ACLU Challenges South Carolina's Unconstitutional Ballot Access Law In Federal Court
Group Says "Sore Loser" Statute Violates Free Association Rights
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COLUMBIA, SC – In the first case of its kind, the American Civil Liberties Union filed a lawsuit in federal court today challenging the South Carolina election rules that prevent a candidate seeking the nomination of more than one political party from appearing on the general election ballot if that candidate wins one party's nomination but loses another's. South Carolina is one of only four states that permits fusion voting, which allows multiple political parties to nominate the same candidate, but also has a so-called "sore loser" statute disqualifying candidates who have been selected by one party but rejected by another. The ACLU brought this legal challenge on behalf of the state Green Party, a disqualified candidate for the state House of Representatives and a South Carolina voter.
"In the context of fusion voting, the sore loser statute unconstitutionally violates the right of voters and parties to select the candidates of their choosing," said Bryan Sells, Senior Staff Counsel with the ACLU Voting Rights Project. "The First Amendment provides special protection for the process in which a political party selects a nominee that best represents its ideology and preferences. But South Carolina's election scheme rejects that fundamental protection and makes the outcome of one party's convention dependent on the outcome of every other party's nominating process. The real loser here is the democratic process."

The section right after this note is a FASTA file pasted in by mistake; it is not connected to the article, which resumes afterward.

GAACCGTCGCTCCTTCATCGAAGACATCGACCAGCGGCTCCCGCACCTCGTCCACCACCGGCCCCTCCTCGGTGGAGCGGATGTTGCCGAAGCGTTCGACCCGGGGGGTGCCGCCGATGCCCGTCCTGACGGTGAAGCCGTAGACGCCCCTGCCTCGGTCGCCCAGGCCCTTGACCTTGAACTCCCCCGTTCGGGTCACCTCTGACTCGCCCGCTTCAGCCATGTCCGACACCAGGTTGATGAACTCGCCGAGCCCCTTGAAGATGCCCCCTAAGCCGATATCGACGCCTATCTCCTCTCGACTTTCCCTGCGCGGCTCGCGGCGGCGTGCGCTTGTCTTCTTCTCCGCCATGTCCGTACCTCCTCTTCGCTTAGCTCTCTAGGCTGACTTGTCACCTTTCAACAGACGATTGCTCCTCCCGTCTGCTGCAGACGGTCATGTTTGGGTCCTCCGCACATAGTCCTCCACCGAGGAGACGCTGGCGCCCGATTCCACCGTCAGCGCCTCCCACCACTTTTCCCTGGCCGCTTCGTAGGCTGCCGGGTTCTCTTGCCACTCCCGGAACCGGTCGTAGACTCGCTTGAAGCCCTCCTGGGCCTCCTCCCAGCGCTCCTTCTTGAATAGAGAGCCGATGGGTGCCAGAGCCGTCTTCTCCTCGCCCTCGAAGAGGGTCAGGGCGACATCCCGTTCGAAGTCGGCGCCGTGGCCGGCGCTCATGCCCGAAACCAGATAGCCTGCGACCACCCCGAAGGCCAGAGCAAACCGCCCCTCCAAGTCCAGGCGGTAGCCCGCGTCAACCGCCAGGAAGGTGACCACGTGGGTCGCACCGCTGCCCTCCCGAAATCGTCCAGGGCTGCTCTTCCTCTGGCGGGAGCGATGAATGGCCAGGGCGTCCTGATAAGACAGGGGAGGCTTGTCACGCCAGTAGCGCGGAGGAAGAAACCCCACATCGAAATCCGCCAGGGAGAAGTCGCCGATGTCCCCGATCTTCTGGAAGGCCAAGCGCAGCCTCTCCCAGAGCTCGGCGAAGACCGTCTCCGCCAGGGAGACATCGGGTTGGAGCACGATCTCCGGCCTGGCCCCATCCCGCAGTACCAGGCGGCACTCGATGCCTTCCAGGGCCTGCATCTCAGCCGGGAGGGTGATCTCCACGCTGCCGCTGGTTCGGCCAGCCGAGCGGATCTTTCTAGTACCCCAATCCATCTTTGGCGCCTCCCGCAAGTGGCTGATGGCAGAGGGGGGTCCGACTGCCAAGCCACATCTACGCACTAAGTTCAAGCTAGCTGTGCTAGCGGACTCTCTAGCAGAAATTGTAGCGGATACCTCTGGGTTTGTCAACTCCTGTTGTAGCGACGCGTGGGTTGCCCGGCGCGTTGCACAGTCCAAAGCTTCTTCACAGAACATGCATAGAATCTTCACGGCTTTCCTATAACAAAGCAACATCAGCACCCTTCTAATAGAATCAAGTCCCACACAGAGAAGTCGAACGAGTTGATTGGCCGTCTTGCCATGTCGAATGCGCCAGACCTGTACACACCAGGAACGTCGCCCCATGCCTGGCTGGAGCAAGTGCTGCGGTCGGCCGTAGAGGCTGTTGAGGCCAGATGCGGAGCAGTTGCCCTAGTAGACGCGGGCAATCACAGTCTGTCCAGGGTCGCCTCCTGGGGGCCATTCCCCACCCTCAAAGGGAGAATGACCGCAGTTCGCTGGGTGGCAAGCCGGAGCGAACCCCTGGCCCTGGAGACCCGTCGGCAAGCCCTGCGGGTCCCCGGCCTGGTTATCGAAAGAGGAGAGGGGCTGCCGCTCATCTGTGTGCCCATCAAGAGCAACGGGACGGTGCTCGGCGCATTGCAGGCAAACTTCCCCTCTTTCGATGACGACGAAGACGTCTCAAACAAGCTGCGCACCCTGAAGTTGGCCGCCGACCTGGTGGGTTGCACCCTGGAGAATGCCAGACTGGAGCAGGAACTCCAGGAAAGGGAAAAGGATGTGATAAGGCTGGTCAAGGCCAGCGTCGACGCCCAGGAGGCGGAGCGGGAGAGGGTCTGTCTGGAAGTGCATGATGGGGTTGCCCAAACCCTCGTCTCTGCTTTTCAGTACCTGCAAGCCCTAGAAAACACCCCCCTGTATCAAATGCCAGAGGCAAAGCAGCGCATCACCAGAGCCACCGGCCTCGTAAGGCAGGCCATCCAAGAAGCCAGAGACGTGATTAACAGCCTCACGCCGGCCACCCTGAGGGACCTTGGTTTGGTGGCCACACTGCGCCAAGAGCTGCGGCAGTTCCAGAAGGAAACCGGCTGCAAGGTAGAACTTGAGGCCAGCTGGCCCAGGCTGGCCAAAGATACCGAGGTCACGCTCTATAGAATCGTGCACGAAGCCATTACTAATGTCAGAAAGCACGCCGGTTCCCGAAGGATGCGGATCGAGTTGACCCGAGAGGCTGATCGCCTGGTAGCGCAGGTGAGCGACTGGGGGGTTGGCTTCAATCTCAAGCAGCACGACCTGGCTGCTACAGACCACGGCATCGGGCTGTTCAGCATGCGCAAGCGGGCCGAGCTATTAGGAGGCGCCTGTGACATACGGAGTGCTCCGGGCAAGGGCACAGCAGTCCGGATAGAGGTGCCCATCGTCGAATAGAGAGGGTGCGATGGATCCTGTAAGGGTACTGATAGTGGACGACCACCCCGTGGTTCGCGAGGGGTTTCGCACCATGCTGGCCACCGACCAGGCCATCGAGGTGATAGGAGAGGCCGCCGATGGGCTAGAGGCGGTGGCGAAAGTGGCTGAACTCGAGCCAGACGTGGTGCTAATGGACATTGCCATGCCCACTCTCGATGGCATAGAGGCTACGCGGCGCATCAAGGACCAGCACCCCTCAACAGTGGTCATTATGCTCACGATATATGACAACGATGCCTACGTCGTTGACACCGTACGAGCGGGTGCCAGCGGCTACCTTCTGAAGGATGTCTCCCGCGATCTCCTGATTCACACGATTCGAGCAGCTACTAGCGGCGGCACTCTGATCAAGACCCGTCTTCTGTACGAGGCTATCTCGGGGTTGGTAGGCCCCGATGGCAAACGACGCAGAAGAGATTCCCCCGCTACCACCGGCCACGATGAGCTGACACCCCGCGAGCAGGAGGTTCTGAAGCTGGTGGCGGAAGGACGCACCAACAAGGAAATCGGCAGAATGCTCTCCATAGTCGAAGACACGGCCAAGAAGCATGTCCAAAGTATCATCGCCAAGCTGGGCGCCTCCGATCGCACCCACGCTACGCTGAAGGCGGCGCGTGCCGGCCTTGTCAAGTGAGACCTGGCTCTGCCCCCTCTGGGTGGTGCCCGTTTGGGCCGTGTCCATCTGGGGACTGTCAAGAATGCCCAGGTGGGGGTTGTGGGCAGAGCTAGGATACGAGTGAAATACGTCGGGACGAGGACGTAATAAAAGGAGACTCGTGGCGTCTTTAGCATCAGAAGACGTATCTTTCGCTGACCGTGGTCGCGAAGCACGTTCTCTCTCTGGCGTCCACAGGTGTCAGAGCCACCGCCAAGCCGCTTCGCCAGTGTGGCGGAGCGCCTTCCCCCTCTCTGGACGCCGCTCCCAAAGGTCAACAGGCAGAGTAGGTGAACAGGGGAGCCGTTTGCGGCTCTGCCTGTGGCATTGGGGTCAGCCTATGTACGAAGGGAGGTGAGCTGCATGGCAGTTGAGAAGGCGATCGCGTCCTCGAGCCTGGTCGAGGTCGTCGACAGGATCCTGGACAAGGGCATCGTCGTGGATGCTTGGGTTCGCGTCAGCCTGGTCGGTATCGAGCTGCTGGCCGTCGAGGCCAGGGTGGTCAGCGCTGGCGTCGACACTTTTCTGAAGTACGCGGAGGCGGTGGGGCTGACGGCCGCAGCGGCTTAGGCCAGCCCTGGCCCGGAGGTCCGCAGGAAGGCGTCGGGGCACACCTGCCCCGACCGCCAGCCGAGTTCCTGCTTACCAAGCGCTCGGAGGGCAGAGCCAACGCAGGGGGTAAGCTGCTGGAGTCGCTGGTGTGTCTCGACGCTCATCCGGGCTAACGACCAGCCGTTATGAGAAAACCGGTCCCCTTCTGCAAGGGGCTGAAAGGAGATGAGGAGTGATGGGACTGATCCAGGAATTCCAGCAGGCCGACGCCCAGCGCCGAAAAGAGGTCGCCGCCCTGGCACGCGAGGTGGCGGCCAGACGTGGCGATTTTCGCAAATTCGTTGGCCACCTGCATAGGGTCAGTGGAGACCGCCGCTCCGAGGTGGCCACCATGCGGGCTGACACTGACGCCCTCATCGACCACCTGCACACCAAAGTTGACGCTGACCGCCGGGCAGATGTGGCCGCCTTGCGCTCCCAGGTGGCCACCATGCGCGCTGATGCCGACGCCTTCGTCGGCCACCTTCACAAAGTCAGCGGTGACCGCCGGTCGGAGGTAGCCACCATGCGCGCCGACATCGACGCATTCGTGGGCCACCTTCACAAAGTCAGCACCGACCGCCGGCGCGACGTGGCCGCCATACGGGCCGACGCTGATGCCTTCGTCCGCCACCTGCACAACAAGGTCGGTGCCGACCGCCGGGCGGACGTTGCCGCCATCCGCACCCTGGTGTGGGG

One of the clients in the ACLU's case is Eugene Platt, who was selected as the Green Party candidate for a South Carolina House seat, but later failed to win the endorsement of the Democratic Party. At the urging of the Democratic Party and relying on the sore loser provision, the South Carolina Election Commission decided that Platt was ineligible to appear on the ballot under the Green Party banner.
"Even though we selected Eugene Platt as our party's nominee for the South Carolina House of Representatives, his name will not appear on the ballot," said Gregg Jocoy of the South Carolina Green Party. "The state should not be in the business of telling parties and voters who their candidates should be. The people of this state and this district deserve better."
In its brief, the ACLU charges that South Carolina's election scheme imposes an unjustified burden on the First Amendment's free association rights of Platt and voters who are supporting him as well as the Green Party's right to select its preferred candidate. The ACLU is also seeking an injunction requiring the state to place Platt's name on the ballot for the general election in November.
"For South Carolina voters – no matter what party they belong to – this election system is not acceptable," said Graham Boyd, Interim Executive Director of the ACLU South Carolina Office. "We are confident the court will fix this problem and let the voters of this state choose the candidates that best represent them."
Attorneys on the case are Sells and Laughlin McDonald of the national ACLU Voting Rights Project.
The legal documents in today's case are available at: www.aclu.org/votingrights/access/36353res20080807.html
More information on the work of the ACLU Voting Rights Project is available at: www.aclu.org/voting-rights
More information about the ACLU South Carolina Office is available at: www.aclusouthcarolina.org